• The three homertastic game stars, in order: Wisniewski, Eriksson, Getzlaf
  • Our three stars: Eriksson, Ott, Hiller
  • The game was Morrow’s 600th career game (all with the Stars), so it was fitting that #10 scored the goal that moved him into the 10th spot on all-time Stars goalscoring. Congrats!
  • Despite a somewhat slow start, Eriksson is on pace to score 36 goals again this season.
  • If Morrow were to stay scoring goals at the same pace he’s at, he’d breach 50 by the end of the season.
  • Nicklas Grossman continues to lead the league in +/-.
  • More Anaheim homerism: the Ducks outhit the Stars 30-11. Steve Ott was only credited with 2 hits, when he almost certainly had more than that in the first period alone.
  • Mark Fistric and Jamie Benn were the only Stars to have more than 1 blocked shot, with 3 and 2 respectively.
  • Francis Wathier, playing in his NHL debut, looked solid and got a good fight in against Mike Brown.
  • Conclusion: A good win. Came very close to stringing together 3 periods of solid play. Getting Ott back was big, and it was nice to see more than one line creating chances.

SHR +/-:

Stephane Robidas: two for the assist and one for an overall good game; +3
Matt Niskanen: one angry upset concerned point; +1
Trevor Daley: three for the goal; +3
Brenden Morrow: three for the goal and one congrats! point; +4
Krys Barch: one for the fight; +1
Toby Petersen: one for looking solid in the third period when the rest of the team was struggling; +1
James Neal: two for each assist; +4
Brian Sutherby: two for trying to stick up for Niskanen but minus-one for being kinda meh otherwise; +1
Loui Eriksson: three for the goal and two for the assist; +5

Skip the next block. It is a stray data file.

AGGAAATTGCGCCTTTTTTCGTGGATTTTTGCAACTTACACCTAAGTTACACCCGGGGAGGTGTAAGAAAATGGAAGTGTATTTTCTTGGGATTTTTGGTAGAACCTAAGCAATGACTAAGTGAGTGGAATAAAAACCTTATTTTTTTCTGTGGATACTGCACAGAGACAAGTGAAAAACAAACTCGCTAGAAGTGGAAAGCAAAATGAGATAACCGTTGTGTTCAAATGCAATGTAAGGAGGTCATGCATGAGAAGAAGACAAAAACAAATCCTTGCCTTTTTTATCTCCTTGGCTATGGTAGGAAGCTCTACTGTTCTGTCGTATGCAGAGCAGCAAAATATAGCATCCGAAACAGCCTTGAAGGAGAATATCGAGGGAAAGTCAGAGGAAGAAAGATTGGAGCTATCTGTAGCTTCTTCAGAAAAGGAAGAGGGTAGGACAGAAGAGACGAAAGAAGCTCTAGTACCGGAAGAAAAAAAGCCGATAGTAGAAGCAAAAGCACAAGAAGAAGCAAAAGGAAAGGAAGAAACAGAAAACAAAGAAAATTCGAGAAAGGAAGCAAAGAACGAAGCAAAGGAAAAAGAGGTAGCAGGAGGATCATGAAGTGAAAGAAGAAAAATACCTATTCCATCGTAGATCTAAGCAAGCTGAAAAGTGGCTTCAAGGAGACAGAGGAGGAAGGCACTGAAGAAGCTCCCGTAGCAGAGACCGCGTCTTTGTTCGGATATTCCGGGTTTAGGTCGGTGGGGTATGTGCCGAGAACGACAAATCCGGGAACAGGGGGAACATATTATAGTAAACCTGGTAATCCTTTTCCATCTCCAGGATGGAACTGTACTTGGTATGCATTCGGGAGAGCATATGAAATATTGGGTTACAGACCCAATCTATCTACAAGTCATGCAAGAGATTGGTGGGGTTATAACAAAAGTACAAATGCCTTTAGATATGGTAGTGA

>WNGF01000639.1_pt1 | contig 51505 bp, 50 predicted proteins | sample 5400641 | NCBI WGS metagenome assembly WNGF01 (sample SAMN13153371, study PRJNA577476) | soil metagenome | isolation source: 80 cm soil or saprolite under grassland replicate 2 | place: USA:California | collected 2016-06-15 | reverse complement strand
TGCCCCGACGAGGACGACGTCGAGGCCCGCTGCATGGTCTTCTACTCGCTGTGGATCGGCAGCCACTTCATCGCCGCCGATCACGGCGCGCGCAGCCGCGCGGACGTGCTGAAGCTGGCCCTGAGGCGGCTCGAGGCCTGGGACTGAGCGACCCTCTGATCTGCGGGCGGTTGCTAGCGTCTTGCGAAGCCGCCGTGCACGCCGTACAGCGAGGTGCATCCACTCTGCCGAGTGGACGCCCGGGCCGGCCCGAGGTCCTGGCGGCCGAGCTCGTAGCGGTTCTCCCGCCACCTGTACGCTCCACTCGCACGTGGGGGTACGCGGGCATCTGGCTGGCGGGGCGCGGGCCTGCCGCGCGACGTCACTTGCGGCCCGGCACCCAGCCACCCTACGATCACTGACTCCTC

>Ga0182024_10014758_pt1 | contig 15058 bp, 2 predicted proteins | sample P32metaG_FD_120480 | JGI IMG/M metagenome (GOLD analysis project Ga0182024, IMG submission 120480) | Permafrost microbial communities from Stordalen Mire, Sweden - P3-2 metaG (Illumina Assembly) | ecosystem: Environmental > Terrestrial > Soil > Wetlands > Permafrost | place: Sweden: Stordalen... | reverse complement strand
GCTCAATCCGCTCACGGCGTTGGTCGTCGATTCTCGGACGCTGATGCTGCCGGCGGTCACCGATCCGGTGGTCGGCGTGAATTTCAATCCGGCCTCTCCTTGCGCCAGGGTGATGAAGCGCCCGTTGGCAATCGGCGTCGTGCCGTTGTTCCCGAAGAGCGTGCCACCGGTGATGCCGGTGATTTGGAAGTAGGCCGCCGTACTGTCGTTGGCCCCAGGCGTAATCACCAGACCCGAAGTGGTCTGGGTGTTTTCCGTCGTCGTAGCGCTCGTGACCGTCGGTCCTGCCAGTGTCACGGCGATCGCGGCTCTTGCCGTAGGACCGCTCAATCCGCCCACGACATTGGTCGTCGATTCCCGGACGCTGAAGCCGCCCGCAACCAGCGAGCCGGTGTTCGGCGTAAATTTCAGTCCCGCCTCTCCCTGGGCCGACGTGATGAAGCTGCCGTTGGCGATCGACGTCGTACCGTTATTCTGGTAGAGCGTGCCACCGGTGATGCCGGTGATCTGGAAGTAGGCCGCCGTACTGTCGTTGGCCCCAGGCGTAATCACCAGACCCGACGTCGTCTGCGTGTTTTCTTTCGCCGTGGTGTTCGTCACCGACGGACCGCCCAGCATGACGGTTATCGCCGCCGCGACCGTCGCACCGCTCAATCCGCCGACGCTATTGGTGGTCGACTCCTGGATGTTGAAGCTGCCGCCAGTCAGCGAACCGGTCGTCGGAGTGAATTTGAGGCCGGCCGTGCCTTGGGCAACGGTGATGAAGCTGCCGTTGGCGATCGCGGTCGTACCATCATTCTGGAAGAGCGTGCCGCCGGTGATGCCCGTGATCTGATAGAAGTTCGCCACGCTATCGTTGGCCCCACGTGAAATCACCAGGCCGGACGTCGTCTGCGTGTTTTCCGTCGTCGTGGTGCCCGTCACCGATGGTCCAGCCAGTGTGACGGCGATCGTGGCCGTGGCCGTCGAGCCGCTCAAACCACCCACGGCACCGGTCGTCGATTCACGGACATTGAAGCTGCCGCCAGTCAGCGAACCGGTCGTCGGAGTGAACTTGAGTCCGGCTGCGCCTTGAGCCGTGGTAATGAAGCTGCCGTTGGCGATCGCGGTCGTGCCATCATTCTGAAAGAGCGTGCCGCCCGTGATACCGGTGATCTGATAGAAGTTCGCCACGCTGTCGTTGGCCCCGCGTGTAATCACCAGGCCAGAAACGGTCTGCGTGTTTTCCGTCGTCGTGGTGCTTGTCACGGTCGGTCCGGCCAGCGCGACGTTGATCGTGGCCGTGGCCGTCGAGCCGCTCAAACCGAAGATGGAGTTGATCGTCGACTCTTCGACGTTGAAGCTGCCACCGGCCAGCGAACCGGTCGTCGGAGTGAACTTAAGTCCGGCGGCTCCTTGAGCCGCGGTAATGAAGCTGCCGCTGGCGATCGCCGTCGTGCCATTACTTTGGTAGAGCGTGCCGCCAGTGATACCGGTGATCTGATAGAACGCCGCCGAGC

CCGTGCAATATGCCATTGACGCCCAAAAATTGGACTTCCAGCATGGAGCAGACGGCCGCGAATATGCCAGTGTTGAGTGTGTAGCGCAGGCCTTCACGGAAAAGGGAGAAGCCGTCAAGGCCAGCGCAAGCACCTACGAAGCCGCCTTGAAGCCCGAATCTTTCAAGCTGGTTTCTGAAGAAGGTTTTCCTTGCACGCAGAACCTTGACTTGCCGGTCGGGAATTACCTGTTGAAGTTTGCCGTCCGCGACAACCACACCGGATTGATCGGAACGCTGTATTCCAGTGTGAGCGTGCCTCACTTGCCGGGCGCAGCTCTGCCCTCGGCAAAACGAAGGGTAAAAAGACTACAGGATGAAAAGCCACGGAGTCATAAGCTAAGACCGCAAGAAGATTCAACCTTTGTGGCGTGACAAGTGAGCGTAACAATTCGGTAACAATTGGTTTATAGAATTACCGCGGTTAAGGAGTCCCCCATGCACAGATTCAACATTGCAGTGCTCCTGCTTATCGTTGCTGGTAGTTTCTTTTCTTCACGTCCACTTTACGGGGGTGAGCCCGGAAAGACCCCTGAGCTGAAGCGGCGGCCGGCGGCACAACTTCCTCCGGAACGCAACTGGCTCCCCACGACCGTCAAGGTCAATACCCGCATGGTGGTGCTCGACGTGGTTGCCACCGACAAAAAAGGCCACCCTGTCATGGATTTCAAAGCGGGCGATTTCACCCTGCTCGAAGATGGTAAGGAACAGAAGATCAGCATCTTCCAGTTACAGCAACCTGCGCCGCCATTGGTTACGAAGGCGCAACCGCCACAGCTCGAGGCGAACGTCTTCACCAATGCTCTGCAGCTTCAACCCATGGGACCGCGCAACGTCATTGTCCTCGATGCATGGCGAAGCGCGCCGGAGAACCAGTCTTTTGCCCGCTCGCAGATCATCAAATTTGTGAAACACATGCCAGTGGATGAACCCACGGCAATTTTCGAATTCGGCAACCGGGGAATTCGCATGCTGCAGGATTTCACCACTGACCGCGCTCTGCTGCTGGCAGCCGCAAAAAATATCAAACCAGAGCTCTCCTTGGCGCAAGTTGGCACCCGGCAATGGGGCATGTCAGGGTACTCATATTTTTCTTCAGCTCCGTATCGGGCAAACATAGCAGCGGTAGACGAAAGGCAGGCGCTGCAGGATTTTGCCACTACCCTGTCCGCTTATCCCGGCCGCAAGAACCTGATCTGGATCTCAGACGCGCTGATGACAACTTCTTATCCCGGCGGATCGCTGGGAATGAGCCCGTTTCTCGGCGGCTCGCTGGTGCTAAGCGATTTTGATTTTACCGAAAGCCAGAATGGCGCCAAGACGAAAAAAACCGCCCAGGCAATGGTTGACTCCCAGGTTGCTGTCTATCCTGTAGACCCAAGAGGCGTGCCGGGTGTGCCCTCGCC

Tom Wandell: two for the assist; +2
Mark Fistric: one for a solid overall game; +1
Steve Ott: three for the goal and two for the assist; +5
Marty Turco: one for playing well overall and one for somehow registering a shot on goal; +2
Karlis Skrastins: minus-one for kinda having a rough game; -1
Francis Wathier: one for the fight; +1
Mike Ribeiro: two for the assist and one for winning 14 out of 21 faceoffs; +3

October 20, 2009

Game Review – 10/19/09 (DAL vs LAK)

by Chelsea

Game:

Well, when I started to write this immediately following the game, the only thought I had was “Boooooo.”

It was a pretty disappointing loss for the Stars’ first game against a divisional opponent. We were at the game, and by the end of it, we were sitting there seeing if we could count all the players we weren’t annoyed at on one hand. We could. Easily.

So here you go:

  • Mike Ribeiro: Wore the ‘A’ with Lehtinen, Richards, Modano, and Ott out. He wore it well. His attitude about taking a step towards becoming more of a leader (as he told Razor about during intermission) was great.
  • Brenden Morrow: Nifty pass to set up Benn in the first. Some nice hits later in the game. It’s too bad the rest of the team didn’t pick up on his energy.
  • Jamie Benn: He had his share of turnovers, but without him, the game is another 3-0 shutout.